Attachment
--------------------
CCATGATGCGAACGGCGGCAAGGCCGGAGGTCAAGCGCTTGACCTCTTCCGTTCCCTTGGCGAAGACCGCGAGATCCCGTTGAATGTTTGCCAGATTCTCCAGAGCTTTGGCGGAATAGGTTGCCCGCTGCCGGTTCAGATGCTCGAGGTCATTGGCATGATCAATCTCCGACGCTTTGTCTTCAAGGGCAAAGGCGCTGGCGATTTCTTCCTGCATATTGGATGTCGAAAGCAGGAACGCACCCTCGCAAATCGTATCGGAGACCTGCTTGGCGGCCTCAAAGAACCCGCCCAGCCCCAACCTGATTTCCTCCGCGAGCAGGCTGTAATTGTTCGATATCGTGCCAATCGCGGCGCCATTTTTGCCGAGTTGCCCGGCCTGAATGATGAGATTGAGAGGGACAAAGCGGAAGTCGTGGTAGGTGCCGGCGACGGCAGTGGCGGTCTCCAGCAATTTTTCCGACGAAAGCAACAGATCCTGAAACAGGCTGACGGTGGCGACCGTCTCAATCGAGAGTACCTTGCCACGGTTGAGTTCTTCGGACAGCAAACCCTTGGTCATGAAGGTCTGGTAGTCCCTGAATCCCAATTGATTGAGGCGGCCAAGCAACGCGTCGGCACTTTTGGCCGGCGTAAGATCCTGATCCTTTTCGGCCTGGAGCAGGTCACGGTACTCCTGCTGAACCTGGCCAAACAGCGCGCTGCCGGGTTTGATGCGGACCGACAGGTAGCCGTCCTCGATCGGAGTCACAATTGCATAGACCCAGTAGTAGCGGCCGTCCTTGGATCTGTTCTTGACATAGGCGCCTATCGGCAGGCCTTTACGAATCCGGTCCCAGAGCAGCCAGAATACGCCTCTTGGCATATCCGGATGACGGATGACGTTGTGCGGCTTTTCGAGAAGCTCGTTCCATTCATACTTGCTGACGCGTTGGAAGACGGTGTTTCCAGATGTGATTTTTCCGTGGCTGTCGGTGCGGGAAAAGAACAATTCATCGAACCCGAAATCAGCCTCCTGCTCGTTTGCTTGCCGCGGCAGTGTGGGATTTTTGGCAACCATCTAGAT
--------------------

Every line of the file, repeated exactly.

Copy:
CCATGATGCGAACGGCGGCAAGGCCGGAGGTCAAGCGCTTGACCTCTTCCGTTCCCTTGGCGAAGACCGCGAGATCCCGTTGAATGTTTGCCAGATTCTCCAGAGCTTTGGCGGAATAGGTTGCCCGCTGCCGGTTCAGATGCTCGAGGTCATTGGCATGATCAATCTCCGACGCTTTGTCTTCAAGGGCAAAGGCGCTGGCGATTTCTTCCTGCATATTGGATGTCGAAAGCAGGAACGCACCCTCGCAAATCGTATCGGAGACCTGCTTGGCGGCCTCAAAGAACCCGCCCAGCCCCAACCTGATTTCCTCCGCGAGCAGGCTGTAATTGTTCGATATCGTGCCAATCGCGGCGCCATTTTTGCCGAGTTGCCCGGCCTGAATGATGAGATTGAGAGGGACAAAGCGGAAGTCGTGGTAGGTGCCGGCGACGGCAGTGGCGGTCTCCAGCAATTTTTCCGACGAAAGCAACAGATCCTGAAACAGGCTGACGGTGGCGACCGTCTCAATCGAGAGTACCTTGCCACGGTTGAGTTCTTCGGACAGCAAACCCTTGGTCATGAAGGTCTGGTAGTCCCTGAATCCCAATTGATTGAGGCGGCCAAGCAACGCGTCGGCACTTTTGGCCGGCGTAAGATCCTGATCCTTTTCGGCCTGGAGCAGGTCACGGTACTCCTGCTGAACCTGGCCAAACAGCGCGCTGCCGGGTTTGATGCGGACCGACAGGTAGCCGTCCTCGATCGGAGTCACAATTGCATAGACCCAGTAGTAGCGGCCGTCCTTGGATCTGTTCTTGACATAGGCGCCTATCGGCAGGCCTTTACGAATCCGGTCCCAGAGCAGCCAGAATACGCCTCTTGGCATATCCGGATGACGGATGACGTTGTGCGGCTTTTCGAGAAGCTCGTTCCATTCATACTTGCTGACGCGTTGGAAGACGGTGTTTCCAGATGTGATTTTTCCGTGGCTGTCGGTGCGGGAAAAGAACAATTCATCGAACCCGAAATCAGCCTCCTGCTCGTTTGCTTGCCGCGGCAGTGTGGGATTTTTGGCAACCATCTAGAT